Russia’s War in Ukraine Has Complicated the Means Through Which Cybercriminals Launder Funds. Here’s How They’re Adapting

Recent sanctions coupled with Russia’s measures to better control the flow of information and activity on the internet, has prompted threat actors to pursue a variety of financial workarounds.

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April 21, 2022

Perfect storm: Sanctions and counter-sanctions 

Observed cash-out pivots, discussions

The takedown of Hydra combined with the Russian authorities’ attempts to establish a firmer control over cryptocurrency flows will likely lead to changes in how cybercriminals transfer ill-gotten funds. Below are examples from discussions about cash-out techniques Flashpoint has observed in the recent months (February and March) since Russia’s invasion of Ukraine and the subsequent levying of sanctions against Russia. 

P2P cryptocurrency exchanges

Compromised or specifically set up accounts at these exchanges had been used in cryptocurrency laundering operations even before the invasion. The role of P2P exchanges in these transactions could also be to obfuscate the origin of the funds and the money then could be sent to risky exchanges, which conduct business in Russia, or even major exchanges, such as Binance. 

Conventional bank transfers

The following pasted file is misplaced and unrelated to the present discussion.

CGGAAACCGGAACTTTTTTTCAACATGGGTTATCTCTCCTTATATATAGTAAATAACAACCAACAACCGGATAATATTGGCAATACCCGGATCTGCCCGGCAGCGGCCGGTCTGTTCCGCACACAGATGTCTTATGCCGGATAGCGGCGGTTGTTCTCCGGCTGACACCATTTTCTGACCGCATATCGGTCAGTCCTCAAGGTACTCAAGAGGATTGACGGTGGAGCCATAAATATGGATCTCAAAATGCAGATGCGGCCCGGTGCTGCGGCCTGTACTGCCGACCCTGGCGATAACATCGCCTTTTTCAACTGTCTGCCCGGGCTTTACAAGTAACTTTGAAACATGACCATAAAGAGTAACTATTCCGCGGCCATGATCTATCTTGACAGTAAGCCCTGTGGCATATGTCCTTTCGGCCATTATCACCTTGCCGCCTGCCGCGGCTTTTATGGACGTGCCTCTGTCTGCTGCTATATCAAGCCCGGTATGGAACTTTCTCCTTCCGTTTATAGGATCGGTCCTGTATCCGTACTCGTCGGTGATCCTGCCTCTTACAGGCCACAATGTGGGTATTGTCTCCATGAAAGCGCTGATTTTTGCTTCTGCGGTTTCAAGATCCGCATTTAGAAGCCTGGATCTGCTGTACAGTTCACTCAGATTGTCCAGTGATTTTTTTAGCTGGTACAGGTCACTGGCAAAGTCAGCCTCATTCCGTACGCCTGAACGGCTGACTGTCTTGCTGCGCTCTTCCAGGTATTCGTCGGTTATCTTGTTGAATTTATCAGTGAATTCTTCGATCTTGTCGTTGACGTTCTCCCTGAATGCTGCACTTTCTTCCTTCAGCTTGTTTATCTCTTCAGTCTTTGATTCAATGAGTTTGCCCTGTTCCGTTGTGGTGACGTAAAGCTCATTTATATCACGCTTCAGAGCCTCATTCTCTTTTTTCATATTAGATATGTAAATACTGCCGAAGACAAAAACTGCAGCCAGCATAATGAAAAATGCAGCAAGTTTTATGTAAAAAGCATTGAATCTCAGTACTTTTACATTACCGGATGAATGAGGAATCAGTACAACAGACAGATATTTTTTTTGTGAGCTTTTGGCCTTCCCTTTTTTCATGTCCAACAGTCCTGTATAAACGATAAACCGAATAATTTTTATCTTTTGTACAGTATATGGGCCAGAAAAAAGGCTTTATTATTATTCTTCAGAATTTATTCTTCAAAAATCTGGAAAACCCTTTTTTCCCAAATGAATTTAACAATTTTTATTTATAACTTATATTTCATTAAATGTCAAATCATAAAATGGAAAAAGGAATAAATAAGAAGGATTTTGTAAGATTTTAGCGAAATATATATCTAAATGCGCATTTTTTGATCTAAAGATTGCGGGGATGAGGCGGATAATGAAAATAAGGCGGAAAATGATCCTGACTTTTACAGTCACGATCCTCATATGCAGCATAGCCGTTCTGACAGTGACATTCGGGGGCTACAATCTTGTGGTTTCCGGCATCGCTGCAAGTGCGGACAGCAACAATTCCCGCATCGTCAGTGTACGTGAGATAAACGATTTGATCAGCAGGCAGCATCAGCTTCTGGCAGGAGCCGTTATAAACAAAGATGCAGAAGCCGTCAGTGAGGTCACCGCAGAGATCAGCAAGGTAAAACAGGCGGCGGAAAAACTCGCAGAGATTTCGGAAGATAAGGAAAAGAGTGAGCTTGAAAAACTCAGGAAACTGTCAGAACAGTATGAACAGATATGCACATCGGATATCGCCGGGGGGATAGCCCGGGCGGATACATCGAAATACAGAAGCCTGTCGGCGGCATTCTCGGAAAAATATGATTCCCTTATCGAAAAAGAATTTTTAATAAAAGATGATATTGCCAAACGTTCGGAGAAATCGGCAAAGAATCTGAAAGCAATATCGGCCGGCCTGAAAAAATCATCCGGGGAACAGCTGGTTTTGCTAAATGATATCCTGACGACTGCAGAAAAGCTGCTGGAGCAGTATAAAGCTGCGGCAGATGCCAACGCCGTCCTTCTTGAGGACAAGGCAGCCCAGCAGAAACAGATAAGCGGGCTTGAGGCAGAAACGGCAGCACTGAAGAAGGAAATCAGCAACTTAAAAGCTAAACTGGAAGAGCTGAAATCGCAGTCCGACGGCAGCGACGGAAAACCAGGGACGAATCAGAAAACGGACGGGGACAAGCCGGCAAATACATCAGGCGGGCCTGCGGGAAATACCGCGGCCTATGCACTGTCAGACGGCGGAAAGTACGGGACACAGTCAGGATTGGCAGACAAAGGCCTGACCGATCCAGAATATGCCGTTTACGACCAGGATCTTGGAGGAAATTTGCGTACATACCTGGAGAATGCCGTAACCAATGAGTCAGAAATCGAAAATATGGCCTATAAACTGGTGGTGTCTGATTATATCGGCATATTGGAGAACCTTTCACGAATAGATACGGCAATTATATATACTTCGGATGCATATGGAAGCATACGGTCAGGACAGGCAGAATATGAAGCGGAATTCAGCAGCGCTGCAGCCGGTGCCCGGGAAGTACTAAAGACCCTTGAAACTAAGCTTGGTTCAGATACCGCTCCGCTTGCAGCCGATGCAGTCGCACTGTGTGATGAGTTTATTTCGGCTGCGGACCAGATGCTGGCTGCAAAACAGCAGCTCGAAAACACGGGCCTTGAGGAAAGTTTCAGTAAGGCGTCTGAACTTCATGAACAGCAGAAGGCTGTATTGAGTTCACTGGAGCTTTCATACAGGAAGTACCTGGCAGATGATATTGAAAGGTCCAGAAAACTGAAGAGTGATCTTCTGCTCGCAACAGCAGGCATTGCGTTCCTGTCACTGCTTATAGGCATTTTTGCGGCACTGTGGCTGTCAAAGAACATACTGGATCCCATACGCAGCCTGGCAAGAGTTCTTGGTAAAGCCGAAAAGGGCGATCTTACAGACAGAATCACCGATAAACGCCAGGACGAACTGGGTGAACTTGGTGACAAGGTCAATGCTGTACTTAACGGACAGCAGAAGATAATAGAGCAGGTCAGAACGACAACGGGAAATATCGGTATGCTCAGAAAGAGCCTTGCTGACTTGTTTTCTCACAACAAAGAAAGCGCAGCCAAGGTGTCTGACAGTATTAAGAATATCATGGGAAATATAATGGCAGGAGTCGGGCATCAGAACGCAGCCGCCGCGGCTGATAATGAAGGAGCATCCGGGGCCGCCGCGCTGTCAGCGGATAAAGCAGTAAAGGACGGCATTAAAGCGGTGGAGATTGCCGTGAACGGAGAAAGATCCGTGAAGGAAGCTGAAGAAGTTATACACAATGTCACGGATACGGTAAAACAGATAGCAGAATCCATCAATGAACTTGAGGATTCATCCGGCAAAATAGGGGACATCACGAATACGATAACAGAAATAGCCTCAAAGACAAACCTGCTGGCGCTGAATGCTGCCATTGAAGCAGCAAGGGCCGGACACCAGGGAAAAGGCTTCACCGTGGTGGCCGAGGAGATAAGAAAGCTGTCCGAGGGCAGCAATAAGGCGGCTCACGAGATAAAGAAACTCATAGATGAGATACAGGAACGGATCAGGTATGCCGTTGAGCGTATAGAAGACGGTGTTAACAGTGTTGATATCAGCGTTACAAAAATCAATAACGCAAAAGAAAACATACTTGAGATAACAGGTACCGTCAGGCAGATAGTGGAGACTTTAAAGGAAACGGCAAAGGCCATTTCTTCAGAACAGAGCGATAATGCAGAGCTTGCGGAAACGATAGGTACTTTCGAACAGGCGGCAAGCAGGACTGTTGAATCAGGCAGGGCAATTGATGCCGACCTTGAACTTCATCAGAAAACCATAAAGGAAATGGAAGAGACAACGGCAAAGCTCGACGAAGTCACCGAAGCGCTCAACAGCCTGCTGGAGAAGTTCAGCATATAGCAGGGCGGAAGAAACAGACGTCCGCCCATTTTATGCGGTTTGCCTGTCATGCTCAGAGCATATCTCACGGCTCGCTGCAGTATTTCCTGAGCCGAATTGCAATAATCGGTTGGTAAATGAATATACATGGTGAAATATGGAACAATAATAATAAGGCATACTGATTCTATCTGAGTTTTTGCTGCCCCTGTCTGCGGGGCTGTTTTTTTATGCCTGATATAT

Since not every Russian bank presently falls under international sanctions blocking access to the SWIFT financial communication system, it is still possible to transfer funds to certain banks in Russia from Western financial institutions, even if certain threat actors may find it challenging to rebuild an existing cash-out network. Another workaround is using transfers through banks located in third countries that have not joined sanctions against Russian banks, such as Armenia, Vietnam or China. 

For example: Flashpoint observed a money mule advertising their services on an illicit community in March, which included receiving money in a German bank account and doing not only Bitcoin, but also Russian wire transfers in turn.

UnionPay cards

For example: A seller in a particular illicit community, whose activity consists of selling credit cards for the purposes of transfers of illicit gains, announced on March 28 that their offers now included UnionPay cards. 

Hunkering down

Due to financial transactions to Russia becoming more complicated and fear of an impending crackdown on Russian-linked accounts via cryptocurrency exchanges, some threat actors have suggested turning to means enabling them to store value for a longer period of time, including “cold” wallets (wallets that are not connected to the internet) and even gold. 

For example, threat actors discussing the future of cryptocurrency cash outs on a top-tier illicit community in early March mentioned cold wallets and decentralized exchanges as two ways to avoid funds being blocked or confiscated. On other forums, users suggested keeping funds in gold. 

The Hydra effect

Sellers on the Hydra Marketplace, the biggest Russian-speaking darknet market, continued offering traditional cash-out services as well as access to various P2P accounts until the market’s servers were taken down by German law enforcement on April 5, who also seized $25M worth of cryptocurrency in the process. Following the takedown, discussion between members of illicit communities in Flashpoint data collections focused on the traceability of transactions through Hydra and the risks that users who transferred money through sellers of the marketplace face, rumoring also that the services offered on the market were used to evade sanctions. This is difficult to independently verify.

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